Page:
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I think these are mostly marketing terms. What they're saying in those ads is that the machine has a pump that is able to provide 15 bar (or more on in some cases) of pressure. In practice, the pump pressure should be a bit more than the pressure you want to brew at so that you can reach and maintain that pressure when brewing. Having a stronger pump isn't a ...


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Instant coffee is coffee that has already been brewed then cooled and underwent a process that leaves only the solids. Instant coffee is usually made of cheaper robusta beans (high quality robusta beans also used in Italian espresso blends to give specific flavors). Robusta also has more caffeine content than Arabica, but instant coffee has less caffeine ...


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The acidity level of brewed coffee is mainly influenced by three factors: Darkness of roast, with lighter roasts generally resulting in higher concentrations of acidic compounds and darker roasts resulting in lower concentrations Grind size, with finer grinds enabling greater extraction of acidic compounds (due to greater exposed surface area) and coarser ...


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An espresso machine sends the water through the coffe grounds under high pressure, typically 9 bars. If you had an uncompacted bed of grounds, the water would just bore through on a path of least resistance (aka. channeling), leading to a very uneven extraction. A moka pot, on the other hand, only uses steam pressure to force water up through the coffee ...


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Any Central American SHB is a good start. These beans provide familiar flavor profiles so you can better judge your own roasting skills, and they're pretty tolerant of a wide range of roast levels. Try hard beans from Guatemala, Colombia, etc., then just wing it branching out from there.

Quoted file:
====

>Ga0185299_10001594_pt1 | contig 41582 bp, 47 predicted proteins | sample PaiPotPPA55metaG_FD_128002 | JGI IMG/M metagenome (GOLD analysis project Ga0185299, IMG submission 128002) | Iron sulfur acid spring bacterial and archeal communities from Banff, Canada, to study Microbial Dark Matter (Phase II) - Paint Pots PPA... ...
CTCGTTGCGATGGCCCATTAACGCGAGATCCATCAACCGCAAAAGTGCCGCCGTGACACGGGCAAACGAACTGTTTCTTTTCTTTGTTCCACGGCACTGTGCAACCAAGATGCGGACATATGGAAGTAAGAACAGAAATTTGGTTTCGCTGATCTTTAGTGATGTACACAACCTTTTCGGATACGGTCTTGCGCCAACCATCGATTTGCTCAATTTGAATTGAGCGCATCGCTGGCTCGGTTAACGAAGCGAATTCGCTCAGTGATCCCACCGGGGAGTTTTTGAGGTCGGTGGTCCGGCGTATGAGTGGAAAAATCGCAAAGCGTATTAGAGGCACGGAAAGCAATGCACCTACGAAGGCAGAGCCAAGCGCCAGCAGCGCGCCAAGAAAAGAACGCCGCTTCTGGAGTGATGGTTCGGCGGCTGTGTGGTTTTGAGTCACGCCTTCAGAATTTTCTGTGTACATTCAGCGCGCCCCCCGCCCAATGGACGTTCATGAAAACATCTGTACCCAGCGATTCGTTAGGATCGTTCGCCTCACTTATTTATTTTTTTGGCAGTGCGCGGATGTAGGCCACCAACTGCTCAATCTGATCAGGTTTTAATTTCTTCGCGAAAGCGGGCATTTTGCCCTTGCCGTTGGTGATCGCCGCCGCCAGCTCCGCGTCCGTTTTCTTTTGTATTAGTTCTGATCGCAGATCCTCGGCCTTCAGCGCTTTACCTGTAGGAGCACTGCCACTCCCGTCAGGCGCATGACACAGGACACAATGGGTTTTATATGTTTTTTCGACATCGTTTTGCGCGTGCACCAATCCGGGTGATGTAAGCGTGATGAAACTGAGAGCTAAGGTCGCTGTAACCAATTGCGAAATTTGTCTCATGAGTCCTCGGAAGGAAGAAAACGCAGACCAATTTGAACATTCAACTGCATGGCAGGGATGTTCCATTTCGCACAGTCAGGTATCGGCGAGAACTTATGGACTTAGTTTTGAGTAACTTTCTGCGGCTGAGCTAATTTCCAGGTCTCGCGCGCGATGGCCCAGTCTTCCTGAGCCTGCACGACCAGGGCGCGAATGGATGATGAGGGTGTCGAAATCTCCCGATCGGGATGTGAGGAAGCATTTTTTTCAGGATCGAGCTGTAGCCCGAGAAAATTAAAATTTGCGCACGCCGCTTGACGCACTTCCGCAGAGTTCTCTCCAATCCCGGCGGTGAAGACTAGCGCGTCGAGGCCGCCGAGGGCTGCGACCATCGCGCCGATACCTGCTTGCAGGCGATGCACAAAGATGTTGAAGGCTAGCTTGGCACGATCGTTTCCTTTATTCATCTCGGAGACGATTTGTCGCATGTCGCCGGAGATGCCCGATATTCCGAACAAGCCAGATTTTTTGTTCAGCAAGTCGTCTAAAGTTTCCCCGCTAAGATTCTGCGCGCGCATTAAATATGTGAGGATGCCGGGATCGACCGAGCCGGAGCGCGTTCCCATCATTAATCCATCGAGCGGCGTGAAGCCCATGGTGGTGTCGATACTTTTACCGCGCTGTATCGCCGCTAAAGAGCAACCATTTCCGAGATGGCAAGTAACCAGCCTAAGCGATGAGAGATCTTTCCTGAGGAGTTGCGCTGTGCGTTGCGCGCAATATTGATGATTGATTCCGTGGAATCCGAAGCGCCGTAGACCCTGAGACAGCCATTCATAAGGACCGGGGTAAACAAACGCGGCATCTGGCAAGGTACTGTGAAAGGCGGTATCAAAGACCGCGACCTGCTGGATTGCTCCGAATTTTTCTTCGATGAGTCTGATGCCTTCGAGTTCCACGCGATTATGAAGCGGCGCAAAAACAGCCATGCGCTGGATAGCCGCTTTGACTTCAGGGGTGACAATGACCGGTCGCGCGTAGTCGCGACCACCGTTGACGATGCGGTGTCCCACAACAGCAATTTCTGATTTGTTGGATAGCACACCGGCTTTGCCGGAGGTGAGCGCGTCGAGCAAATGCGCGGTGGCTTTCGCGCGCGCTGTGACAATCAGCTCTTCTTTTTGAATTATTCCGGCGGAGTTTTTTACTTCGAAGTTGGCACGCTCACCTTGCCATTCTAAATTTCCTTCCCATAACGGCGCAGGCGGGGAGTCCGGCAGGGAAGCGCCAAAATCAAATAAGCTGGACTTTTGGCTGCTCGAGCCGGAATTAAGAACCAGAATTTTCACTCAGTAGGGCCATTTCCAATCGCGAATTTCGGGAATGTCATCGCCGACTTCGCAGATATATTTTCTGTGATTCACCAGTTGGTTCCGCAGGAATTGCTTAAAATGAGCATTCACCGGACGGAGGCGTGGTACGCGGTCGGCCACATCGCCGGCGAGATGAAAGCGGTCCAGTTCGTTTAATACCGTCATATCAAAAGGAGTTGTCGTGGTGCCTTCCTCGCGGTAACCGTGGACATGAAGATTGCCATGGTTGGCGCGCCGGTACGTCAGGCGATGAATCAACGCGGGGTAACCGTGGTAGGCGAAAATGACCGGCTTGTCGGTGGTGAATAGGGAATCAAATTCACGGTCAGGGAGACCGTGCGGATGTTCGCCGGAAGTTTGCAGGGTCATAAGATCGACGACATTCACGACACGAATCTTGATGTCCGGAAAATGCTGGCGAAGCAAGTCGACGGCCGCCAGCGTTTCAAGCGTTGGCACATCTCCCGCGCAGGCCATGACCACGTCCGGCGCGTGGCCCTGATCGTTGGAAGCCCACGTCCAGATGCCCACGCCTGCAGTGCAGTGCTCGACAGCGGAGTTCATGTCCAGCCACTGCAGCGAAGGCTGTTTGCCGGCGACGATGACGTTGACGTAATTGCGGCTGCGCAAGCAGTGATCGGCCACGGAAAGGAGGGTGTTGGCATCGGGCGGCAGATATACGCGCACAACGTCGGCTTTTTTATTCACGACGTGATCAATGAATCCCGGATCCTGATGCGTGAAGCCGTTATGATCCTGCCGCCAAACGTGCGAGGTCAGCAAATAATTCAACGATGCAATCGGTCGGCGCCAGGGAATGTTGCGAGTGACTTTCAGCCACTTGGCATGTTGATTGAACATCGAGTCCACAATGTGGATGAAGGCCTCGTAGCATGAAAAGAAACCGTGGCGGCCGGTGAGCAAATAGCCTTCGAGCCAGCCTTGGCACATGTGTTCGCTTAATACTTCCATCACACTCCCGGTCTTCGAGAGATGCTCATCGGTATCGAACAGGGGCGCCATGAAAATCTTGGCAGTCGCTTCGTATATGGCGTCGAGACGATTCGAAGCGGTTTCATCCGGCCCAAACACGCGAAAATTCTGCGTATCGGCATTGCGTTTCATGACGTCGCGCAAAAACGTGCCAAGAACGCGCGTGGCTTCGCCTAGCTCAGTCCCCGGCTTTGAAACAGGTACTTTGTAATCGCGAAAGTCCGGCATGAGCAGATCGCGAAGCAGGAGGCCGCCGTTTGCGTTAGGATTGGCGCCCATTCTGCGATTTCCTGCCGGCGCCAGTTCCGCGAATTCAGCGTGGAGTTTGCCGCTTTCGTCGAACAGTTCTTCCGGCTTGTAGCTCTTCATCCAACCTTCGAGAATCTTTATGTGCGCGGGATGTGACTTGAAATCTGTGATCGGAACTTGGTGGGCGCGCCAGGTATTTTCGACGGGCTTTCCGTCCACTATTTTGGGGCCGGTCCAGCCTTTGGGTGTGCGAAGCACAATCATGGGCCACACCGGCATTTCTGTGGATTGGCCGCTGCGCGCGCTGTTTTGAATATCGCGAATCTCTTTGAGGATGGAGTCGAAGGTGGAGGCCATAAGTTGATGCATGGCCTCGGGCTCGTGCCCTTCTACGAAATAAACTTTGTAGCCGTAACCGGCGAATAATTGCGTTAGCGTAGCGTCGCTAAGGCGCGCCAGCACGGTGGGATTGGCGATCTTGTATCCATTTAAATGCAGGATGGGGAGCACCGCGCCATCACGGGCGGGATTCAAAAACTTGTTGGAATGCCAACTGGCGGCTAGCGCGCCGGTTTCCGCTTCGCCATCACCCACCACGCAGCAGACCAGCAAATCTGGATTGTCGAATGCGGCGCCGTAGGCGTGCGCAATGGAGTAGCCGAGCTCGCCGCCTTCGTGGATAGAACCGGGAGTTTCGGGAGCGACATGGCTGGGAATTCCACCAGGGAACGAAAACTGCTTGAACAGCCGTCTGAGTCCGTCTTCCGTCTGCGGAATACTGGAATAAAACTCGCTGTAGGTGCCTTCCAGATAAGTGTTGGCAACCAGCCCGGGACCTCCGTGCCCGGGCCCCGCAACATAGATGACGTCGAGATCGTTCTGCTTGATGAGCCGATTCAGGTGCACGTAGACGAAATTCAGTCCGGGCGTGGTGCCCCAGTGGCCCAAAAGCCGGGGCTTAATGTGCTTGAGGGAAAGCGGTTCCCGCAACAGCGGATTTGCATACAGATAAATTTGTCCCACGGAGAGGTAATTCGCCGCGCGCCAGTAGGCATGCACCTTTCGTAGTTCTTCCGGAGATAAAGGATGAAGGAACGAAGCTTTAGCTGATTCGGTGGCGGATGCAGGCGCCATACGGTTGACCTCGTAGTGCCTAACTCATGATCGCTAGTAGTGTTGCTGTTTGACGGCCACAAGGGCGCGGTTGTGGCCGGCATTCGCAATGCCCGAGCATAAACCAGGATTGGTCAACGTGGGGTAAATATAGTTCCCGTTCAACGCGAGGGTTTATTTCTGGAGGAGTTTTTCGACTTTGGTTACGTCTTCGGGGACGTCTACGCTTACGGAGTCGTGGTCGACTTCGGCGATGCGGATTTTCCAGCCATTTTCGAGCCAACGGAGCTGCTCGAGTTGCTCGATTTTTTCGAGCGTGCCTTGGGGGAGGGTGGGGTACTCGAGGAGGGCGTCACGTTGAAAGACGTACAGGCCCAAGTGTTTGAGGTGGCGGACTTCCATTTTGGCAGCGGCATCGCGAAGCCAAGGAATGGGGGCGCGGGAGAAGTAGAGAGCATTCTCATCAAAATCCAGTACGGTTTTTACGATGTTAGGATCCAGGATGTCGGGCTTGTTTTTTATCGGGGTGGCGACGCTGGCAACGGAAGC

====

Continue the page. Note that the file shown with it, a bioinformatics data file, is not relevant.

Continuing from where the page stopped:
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The reason that they are good is partly: training, consistency and practice; with quality ingredients. There are quite a few barista tells all websites with recipes, including Starbucks itself: https://athome.starbucks.com/site-map/ Starbucks YouTube Channel: "How to Make a Latte" https://delishably.com/dining-out/Starbucks-Drink-Guide-Lattes ...


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I think the other answers may not be responding to the question you asked. Beans are sometimes marketed as "espresso blends" based on the roasting quality (usually quite dark) and origin blends. Of course, preground espresso blends typically are sold very finely ground--perfect for espresso machines. If your "espresso blend" was ground ...


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No There is no way of brewing espresso with a french press. Espresso is brewed under pressure, typically 9-10 bars. You cannot achieve this level of pressure no matter which brand your french press has. Additionally, the TDS (total dissolved solids) of espresso is around 8-12 while for french press coffee it's 1.4-1.7. However, you can get a cup of coffee ...